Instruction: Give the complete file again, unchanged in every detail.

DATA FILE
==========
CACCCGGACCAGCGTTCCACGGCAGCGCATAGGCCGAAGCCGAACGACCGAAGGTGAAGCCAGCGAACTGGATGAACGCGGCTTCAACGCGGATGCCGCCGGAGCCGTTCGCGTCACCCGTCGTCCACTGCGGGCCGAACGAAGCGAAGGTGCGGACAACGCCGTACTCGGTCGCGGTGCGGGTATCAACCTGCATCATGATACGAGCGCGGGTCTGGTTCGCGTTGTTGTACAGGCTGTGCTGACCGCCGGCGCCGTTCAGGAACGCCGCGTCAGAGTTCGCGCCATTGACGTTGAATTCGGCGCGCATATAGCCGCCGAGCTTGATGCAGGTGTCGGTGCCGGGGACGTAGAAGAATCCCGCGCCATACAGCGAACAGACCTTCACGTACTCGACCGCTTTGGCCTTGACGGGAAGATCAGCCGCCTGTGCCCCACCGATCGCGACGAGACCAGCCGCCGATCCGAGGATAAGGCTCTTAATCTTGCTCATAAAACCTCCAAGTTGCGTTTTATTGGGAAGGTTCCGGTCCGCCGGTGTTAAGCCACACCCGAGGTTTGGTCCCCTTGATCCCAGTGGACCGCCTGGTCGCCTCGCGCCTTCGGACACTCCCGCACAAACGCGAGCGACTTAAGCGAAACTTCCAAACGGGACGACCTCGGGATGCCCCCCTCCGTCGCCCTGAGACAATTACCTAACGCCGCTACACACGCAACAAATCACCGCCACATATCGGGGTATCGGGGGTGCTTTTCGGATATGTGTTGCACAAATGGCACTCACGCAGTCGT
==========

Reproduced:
CACCCGGACCAGCGTTCCACGGCAGCGCATAGGCCGAAGCCGAACGACCGAAGGTGAAGCCAGCGAACTGGATGAACGCGGCTTCAACGCGGATGCCGCCGGAGCCGTTCGCGTCACCCGTCGTCCACTGCGGGCCGAACGAAGCGAAGGTGCGGACAACGCCGTACTCGGTCGCGGTGCGGGTATCAACCTGCATCATGATACGAGCGCGGGTCTGGTTCGCGTTGTTGTACAGGCTGTGCTGACCGCCGGCGCCGTTCAGGAACGCCGCGTCAGAGTTCGCGCCATTGACGTTGAATTCGGCGCGCATATAGCCGCCGAGCTTGATGCAGGTGTCGGTGCCGGGGACGTAGAAGAATCCCGCGCCATACAGCGAACAGACCTTCACGTACTCGACCGCTTTGGCCTTGACGGGAAGATCAGCCGCCTGTGCCCCACCGATCGCGACGAGACCAGCCGCCGATCCGAGGATAAGGCTCTTAATCTTGCTCATAAAACCTCCAAGTTGCGTTTTATTGGGAAGGTTCCGGTCCGCCGGTGTTAAGCCACACCCGAGGTTTGGTCCCCTTGATCCCAGTGGACCGCCTGGTCGCCTCGCGCCTTCGGACACTCCCGCACAAACGCGAGCGACTTAAGCGAAACTTCCAAACGGGACGACCTCGGGATGCCCCCCTCCGTCGCCCTGAGACAATTACCTAACGCCGCTACACACGCAACAAATCACCGCCACATATCGGGGTATCGGGGGTGCTTTTCGGATATGTGTTGCACAAATGGCACTCACGCAGTCGT